You must travel to another area and run between those canisters if you’d like the color of Starflame. Squids, ants, scarabs, sharks, and other animals, like all animals, move around continuously. So you’ll never see them in the same spot twice. Furthermore, given the complexity of existence, you end up combining Starflames a great deal to create multiple genes and combine and pairing animals from diverse ecosystems to generate different animals. This can be a bit overwhelming, especially if you have the patience to go all the way to four realms.

The game, on the other hand, tackles this in several ways. Combining two of the same animal to create a new animal is an easy way to ensure you don’t run out of DNA. Although it appears to be a cheap method, doing so ensures that you always get one DNA back after huge cultivation. Additionally, you will have another animal to extract from. A fast pass map scheme is also available. This allows you to jump straight from any position back to the lab or the center of another ecosystem. It does not solve the problem of distance between certain objects, but it is useful.

Animation and Audio-Visual Quality

World for Two is also a sensory experience, which we cannot overstate. The graphic aspect of the game is out of this world in terms of stunning pixel art. They had a hand and devotion to the development of previously unseen areas. I loved watching the sunset across the sky as day gave way to night and then rise once more. Something I wouldn’t have expected if I hadn’t stopped in the woods.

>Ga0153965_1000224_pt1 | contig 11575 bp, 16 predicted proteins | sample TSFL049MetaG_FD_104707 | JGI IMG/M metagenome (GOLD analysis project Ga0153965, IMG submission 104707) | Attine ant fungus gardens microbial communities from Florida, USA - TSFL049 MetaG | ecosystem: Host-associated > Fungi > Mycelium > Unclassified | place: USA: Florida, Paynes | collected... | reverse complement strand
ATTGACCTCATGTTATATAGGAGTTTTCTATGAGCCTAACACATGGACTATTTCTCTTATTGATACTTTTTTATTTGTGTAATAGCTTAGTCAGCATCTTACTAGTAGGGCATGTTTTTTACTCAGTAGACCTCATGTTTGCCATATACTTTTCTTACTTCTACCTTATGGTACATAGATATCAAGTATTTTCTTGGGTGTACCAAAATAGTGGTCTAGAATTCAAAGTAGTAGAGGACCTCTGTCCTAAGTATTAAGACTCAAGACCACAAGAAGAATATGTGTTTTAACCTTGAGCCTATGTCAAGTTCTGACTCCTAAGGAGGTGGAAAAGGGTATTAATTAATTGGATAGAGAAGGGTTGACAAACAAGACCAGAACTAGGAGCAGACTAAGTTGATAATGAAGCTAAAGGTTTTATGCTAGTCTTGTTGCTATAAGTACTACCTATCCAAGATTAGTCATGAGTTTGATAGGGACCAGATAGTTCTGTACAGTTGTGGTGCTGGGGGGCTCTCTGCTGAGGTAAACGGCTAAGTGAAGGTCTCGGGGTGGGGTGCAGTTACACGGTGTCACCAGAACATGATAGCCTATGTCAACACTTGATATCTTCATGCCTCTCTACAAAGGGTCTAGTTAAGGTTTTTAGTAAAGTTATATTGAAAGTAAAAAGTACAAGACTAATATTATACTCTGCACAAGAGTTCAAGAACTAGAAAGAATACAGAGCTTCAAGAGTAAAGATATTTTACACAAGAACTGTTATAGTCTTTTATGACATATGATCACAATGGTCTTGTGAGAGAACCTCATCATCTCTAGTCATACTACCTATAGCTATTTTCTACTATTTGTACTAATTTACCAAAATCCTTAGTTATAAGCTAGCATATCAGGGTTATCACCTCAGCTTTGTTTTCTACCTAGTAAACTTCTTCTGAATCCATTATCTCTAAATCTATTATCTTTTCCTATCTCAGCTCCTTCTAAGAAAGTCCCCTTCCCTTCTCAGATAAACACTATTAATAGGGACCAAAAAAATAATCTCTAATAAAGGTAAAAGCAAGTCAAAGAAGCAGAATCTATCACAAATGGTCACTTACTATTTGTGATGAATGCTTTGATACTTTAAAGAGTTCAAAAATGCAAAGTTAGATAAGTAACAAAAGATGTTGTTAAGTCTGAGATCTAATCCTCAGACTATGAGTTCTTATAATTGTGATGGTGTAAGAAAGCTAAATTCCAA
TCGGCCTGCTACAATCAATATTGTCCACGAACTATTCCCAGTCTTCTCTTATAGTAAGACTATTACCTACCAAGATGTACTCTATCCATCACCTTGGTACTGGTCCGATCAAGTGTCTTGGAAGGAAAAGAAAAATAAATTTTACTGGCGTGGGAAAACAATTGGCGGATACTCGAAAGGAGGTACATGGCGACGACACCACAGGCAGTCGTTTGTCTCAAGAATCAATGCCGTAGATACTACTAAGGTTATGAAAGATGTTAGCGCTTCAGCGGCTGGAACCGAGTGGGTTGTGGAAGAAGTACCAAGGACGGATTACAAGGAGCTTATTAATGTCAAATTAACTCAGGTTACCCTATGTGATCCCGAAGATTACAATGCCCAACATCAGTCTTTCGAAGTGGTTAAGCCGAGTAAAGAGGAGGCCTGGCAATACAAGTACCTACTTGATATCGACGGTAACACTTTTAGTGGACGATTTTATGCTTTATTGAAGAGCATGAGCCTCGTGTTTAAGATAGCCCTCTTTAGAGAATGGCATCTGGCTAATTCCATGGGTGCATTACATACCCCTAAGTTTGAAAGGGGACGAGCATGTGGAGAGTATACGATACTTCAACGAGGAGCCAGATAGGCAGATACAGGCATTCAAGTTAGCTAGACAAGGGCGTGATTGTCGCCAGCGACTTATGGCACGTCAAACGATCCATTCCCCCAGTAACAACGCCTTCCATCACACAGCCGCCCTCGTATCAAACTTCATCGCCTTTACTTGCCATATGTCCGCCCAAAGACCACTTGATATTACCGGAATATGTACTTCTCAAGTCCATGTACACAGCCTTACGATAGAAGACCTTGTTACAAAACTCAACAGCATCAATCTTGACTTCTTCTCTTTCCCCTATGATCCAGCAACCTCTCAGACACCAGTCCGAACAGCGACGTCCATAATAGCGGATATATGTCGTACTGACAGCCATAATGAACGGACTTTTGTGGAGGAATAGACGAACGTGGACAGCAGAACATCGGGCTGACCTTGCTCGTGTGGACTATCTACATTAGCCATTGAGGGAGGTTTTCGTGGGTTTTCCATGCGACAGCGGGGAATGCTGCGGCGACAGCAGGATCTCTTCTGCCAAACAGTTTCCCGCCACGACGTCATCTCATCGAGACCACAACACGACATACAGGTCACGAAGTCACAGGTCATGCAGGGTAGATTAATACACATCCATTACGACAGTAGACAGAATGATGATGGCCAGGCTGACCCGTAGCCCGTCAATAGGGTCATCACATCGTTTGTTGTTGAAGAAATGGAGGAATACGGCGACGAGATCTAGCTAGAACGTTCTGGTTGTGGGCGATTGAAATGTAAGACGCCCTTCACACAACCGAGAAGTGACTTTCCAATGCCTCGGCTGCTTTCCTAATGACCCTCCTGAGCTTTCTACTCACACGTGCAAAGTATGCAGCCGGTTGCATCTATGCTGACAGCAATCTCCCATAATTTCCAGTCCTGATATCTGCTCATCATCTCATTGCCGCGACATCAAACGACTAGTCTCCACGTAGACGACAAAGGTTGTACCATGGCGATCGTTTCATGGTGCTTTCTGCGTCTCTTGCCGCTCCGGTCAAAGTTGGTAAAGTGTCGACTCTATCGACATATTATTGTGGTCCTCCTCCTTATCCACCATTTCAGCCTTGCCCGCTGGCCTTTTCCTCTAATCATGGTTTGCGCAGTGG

The reflection of the android in the water is an unexpected bonus, as are the clouds softly moving all across the sky and the depth in the arid desert and tundra wasteland. Greater details and structures jump out at you as the narrative starts to change and you start to see an even stronger science fiction element to it.

The android starts to feel empathy as you witness the shark go belly up or the mammoth breaking down as life departs its form, thanks to the death visuals for each animal. Death is grief that even animal life can comprehend, and the gravity with which they express this through this medium is incredible.

The audio is also lovely, and we’re curious to know if the designer did it all by themselves. There’s a stunning level of detail in the music landscape, from the simplistic piano melody that hovers through the laboratory to the crisp chimes of the icy world, from the soothing steel drum-style of the wilderness to the synthetic melancholy of the forest. I’m surprised I’ve never heard of this game before because it depicts so much heart and love in such a simple medium.

Final Thoughts

World For Two exemplifies why the Nintendo Switch prevails and why there are legitimate instances in mobile gaming that should be celebrated. The PC (via Steam) edition of the game is also just as good. Though it has flaws, such as several very repeated motions and gestures, there is a gratifying element in the way the story is written and the predictable but still heartbreaking ending.

The inclusion of a special chapter zero after the game to understand much more about the scientist and how the universe came to be is intriguing and must be a centerpiece for anyone who enjoyed the game. This unusual exercise in compassion, exploration, transcendence and the value of life and sacrifice comes highly recommended. In a nutshell, World for Two is a story about love.